Ferrell's strong play is coming at the perfect time for a Mavs team decimated by injuries. Deron Williams is out with a toe injury, J.J. Barea has a calf injury and Devin Harris didn't play against the Blazers due to an illness. Even Pierre Jackson, another player on a 10-day contract, is banged up.

Jackson's injury is the basically the reason the Mavs signed Ferrell. As GM Donnie Nelson told scouts on press row, they basically had a short list of guards they were interested in, and after Jackson got injured, Ferrell was simply the next player up. So far, it has worked out quite fortuitously for both the Mavs and Ferrell, who is expected to be signed for the rest of the season.

"We've got a special group, a special group of guys and they really welcomed me into the team. I was thankful for that," Ferrell said. "That doesn't happen often. It happened very quickly, so I'm just out there having a lot of fun and living the dream."

The Mavs signed Ferrell out of the D-League, where he played with the Long Island Nets. Ferrell has been on a rather bizarre NBA journey so far as after going undrafted out of Indiana (where he is the school's all-time assists leader). He was the last cut in the Brooklyn's training camp. He remained in Brooklyn' system with Long island and was then quickly called up after the Nets experienced injury woes at the point guard position with Jeremy Lin, Greivis Vasquez and Isaiah Whitehead.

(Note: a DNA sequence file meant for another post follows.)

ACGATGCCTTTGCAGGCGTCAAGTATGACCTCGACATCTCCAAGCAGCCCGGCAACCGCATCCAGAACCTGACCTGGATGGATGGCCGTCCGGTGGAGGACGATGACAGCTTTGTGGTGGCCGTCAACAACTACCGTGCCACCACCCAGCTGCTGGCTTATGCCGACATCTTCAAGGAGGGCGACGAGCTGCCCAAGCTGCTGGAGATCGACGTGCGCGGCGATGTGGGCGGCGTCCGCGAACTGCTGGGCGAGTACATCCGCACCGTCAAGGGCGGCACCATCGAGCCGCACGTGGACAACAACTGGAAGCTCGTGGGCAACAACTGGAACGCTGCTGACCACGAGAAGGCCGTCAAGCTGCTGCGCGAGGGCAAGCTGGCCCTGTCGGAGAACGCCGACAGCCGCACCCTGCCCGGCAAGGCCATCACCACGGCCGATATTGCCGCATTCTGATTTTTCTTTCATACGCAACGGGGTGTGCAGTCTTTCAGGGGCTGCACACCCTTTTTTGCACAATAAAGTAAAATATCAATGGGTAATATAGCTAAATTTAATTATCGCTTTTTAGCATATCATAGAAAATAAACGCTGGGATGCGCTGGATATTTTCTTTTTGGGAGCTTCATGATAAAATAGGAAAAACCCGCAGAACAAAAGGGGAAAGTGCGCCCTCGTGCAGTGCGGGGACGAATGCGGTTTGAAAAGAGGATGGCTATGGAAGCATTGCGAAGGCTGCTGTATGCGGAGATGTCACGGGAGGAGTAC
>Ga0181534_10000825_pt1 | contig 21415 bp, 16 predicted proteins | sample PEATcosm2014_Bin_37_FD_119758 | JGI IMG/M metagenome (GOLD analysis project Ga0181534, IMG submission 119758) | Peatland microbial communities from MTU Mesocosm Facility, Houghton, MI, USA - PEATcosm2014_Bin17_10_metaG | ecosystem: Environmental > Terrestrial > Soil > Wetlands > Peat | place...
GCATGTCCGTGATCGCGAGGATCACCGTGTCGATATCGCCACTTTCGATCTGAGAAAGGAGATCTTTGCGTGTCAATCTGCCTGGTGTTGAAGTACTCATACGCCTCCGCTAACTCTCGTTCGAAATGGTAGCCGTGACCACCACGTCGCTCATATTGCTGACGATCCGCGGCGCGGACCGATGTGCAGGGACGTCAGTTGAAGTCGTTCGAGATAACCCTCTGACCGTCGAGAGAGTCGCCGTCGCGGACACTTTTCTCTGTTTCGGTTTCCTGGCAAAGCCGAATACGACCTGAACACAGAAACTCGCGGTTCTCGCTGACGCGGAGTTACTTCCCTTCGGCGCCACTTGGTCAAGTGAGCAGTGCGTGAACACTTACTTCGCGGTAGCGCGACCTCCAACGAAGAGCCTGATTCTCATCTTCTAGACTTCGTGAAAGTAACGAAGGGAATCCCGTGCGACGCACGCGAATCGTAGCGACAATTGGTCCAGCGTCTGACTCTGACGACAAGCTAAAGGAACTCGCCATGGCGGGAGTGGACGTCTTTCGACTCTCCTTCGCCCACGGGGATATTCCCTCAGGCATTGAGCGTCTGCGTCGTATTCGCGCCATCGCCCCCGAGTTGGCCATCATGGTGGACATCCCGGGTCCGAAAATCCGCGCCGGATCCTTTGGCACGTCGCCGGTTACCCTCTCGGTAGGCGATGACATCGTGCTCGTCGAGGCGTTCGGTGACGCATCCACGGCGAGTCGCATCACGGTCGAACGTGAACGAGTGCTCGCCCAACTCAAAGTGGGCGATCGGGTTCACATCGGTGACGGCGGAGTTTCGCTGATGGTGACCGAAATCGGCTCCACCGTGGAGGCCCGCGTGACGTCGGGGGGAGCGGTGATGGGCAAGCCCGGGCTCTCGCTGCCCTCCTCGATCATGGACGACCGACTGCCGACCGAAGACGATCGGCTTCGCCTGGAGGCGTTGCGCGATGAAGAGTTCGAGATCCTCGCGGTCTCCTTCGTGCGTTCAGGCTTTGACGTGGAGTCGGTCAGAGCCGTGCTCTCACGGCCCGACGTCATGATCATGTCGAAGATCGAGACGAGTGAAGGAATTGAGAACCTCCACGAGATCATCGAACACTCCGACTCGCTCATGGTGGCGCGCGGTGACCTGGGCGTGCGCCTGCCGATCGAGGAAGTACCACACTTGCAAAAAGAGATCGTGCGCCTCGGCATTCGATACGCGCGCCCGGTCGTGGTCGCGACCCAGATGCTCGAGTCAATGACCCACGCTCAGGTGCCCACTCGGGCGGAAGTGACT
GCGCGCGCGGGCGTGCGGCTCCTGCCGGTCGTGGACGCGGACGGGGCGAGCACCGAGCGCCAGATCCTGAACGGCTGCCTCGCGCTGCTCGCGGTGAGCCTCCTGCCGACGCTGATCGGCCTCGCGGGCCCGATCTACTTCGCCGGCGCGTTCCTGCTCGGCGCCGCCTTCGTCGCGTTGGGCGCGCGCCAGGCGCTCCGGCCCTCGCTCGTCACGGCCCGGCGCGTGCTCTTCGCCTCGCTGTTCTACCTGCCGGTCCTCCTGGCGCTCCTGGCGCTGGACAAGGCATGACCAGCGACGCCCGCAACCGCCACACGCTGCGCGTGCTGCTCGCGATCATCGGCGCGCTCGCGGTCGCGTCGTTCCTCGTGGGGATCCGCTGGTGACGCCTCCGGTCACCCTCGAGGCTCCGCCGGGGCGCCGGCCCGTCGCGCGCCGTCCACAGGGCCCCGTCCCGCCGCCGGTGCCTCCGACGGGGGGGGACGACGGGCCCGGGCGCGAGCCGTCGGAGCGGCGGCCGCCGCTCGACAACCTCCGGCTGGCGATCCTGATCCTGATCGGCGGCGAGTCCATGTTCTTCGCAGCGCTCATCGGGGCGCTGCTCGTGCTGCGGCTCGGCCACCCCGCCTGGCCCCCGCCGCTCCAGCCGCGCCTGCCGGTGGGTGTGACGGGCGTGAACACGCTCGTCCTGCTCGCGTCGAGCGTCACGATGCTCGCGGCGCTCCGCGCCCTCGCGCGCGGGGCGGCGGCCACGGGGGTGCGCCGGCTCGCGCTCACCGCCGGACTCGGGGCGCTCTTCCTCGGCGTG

Despite the dearth of point guards, the Nets didn't play Ferrell very much. He only played 10 games and averaged 5.4 points and 1.7 assists in 15.1 minutes a game. Brooklyn cut Ferrell again in early December and he returned to Long Island. Starting 18 games in the D-League, Ferrell averaged 18.7 points, 5.8 assists and 2.9 rebounds before getting scooped up by the Mavs.

Ferrell's circuitous journey looks familiar to the ones many undrafted players take during their careers. It's a path that Blazers coach Terry Stotts, who played in the Continental Basketball Association, can relate to. Stotts appreciates Ferrell's performance even though it cost his team dearly on Friday night.

"Anybody can come in and have a game, but he's had an impact on four games," Stotts said. "Being a minor-league guy, I'm happy for him. You get an opportunity to get a 10-day, you get an opportunity to make the most of it. As disappointing as this loss is, I root for those kind of guys."

With Ferrell's seamless integration, the Mavs are one of the hottest teams in the league right now. Dallas has gone 7-3 in its last ten games, getting within striking distance of the eighth seed in the West. Ferrell could provide the boost Dallas needs to make the postseason.

"Man, I think he's got more in the tank," Wes Matthews said. "I think he's got some more in him so we're going to need it."

Yogi-sanity USATSI
CBS Sports Writer

Ananth Pandian has been writing about all NBA-related things including the social and lifestyle aspect of the sport for CBS Sports since 2015. His name is actually easy to pronounce, just remember it is... Full Bio